2020: China Rises, the U.S. Declines and the Planet Strikes Back
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Progress will be evident in the development of renewable energy systems, such as wind, solar, and biofuels. Despite the vast sums now being devoted to their development, however, they will still provide only a relatively small share of world energy in 2020. According to DoE projections, renewables will take care of only 10.5% of world energy needs in 2020, while oil and other petroleum liquids will still make up 32.6% of global supplies; coal, 27.1%; and natural gas, 23.8%. In other words, greenhouse gas production will rage on -- and, ironically, should it not, thanks to expected shortfalls in the supply of oil, that in itself will likely prove another kind of disaster, pushing up the prices of all energy sources and endangering economic stability. Most industry experts, including those at the International Energy Agency (IEA) in Paris, believe that it will be nearly impossible to continue increasing the output of conventional and unconventional petroleum (including tough to harvest Arctic oil, Canadian tar sands, and shale oil) without increasingly implausible fresh investments of trillions of dollars, much of which would have to go into war-torn, unstable areas like Iraq or corrupt, unreliable states like Russia.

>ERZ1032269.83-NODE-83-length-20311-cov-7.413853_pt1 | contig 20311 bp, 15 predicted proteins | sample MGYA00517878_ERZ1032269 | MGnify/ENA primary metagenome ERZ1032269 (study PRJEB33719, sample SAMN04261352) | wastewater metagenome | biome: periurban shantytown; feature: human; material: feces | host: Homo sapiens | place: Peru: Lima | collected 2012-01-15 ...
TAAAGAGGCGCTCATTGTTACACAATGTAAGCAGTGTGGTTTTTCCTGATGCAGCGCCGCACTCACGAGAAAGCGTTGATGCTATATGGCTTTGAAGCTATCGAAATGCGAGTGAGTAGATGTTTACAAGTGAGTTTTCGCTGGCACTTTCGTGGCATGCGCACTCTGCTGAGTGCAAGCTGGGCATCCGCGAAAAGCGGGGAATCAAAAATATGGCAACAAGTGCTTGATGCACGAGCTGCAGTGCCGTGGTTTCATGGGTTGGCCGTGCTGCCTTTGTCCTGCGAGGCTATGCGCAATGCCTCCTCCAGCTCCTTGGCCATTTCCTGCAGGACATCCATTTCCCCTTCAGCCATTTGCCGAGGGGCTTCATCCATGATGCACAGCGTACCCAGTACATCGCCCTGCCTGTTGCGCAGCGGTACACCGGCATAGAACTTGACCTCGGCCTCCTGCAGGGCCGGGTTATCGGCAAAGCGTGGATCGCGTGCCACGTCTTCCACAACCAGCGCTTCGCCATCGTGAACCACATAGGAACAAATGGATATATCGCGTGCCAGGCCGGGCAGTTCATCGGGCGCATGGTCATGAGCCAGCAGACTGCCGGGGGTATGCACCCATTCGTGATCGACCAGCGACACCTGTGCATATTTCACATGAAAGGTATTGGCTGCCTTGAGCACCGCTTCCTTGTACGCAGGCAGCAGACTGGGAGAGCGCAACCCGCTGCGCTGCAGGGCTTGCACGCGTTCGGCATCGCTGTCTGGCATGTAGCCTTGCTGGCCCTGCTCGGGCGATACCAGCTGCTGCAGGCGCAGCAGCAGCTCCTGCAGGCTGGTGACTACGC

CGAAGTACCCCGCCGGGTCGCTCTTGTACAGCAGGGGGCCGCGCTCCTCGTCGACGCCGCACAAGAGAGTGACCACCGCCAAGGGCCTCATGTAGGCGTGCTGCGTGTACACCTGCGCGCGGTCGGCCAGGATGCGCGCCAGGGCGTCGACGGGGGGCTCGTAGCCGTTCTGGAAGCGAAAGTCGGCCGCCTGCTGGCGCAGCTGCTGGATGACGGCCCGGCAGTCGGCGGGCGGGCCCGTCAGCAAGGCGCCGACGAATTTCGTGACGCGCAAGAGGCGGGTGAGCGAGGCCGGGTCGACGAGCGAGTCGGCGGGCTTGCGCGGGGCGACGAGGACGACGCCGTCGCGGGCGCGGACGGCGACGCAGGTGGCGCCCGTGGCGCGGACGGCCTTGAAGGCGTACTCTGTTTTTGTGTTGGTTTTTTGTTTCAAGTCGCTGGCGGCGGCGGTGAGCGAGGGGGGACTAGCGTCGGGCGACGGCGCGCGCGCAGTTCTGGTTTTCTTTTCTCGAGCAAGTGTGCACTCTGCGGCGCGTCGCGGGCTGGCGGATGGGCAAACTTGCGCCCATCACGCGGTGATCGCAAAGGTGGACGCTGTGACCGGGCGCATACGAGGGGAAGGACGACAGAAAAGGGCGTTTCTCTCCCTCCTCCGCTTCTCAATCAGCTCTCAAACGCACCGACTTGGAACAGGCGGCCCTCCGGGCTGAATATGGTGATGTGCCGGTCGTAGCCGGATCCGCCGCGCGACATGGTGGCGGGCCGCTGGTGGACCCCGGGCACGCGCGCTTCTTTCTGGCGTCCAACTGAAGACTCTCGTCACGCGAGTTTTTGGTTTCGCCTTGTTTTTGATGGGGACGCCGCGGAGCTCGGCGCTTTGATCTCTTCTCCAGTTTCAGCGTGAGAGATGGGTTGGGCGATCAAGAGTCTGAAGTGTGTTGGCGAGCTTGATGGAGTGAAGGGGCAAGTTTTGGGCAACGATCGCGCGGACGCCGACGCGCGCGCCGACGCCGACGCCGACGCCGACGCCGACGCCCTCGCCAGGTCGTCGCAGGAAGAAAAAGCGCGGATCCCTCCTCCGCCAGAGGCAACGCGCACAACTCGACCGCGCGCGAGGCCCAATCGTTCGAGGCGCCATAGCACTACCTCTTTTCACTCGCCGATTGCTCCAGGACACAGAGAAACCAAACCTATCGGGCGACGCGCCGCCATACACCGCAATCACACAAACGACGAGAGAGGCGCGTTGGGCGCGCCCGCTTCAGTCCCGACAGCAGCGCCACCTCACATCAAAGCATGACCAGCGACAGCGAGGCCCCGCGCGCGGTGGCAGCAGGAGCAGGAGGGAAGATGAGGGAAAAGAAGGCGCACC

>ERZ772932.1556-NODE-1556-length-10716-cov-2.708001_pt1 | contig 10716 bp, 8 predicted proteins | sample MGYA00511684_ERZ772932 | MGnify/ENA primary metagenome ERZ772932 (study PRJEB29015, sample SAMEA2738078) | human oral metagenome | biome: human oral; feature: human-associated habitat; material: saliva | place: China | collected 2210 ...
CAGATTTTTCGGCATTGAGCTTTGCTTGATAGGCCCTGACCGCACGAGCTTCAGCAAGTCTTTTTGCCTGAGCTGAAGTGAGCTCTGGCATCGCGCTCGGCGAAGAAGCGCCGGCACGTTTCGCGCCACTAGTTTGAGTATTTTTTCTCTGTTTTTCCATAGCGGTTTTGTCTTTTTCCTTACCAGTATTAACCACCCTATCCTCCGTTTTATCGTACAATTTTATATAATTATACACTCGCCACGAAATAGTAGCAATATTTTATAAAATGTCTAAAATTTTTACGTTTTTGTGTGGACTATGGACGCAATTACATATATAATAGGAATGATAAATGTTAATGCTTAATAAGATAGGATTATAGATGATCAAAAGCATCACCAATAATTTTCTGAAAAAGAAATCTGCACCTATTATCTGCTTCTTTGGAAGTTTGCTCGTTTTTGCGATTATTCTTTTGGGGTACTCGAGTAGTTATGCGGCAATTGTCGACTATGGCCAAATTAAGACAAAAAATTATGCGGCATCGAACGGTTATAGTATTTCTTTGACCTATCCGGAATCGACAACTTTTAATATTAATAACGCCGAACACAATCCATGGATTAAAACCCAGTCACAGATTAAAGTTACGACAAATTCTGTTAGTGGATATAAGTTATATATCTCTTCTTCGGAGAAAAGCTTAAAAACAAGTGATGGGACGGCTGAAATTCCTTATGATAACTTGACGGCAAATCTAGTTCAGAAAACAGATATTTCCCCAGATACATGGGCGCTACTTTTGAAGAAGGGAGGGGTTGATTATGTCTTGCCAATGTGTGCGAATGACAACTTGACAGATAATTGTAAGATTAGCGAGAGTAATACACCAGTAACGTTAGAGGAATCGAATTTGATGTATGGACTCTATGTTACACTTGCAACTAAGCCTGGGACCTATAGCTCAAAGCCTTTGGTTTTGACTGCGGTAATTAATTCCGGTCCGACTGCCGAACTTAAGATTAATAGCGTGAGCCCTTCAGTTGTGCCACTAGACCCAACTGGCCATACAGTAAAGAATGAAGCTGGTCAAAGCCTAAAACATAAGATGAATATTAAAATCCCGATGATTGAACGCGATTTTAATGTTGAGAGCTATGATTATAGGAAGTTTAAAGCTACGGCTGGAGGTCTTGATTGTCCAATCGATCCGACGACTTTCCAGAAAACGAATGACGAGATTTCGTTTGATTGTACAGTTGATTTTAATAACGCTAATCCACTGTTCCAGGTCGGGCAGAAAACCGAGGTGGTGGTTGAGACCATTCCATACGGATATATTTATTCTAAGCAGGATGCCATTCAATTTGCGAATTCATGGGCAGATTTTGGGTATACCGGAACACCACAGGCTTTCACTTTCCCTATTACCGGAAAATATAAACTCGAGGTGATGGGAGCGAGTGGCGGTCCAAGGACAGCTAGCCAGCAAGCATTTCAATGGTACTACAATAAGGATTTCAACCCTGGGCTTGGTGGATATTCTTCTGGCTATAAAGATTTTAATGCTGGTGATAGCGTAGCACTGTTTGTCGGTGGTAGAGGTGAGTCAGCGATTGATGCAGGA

In the latest hit movie Avatar, the lush, mineral-rich moon Pandora is under assault by human intruders seeking to extract a fabulously valuable mineral called "unobtainium." Opposing them are not only a humanoid race called the Na’vi, loosely modeled on Native Americans and Amazonian jungle dwellers, but also the semi-sentient flora and fauna of Pandora itself. While our own planet may not possess such extraordinary capabilities, it is clear that the environmental damage caused by humans since the onset of the Industrial Revolution is producing a natural blowback effect which will become increasingly visible in the coming decade.
These, then, are the four trends most likely to dominate the second decade of this century. Perhaps others will eventually prove more significant, or some set of catastrophic events will further alter the global landscape, but for now expect the dragon ascendant, the eagle descending, the South rising, and the planet possibly trumping all of these.
Michael T. Klare is a professor of peace and world security studies at Hampshire College in Amherst, Mass., and the author of Blood and Oil: The Dangers and Consequences of America's Growing Petroleum Dependency .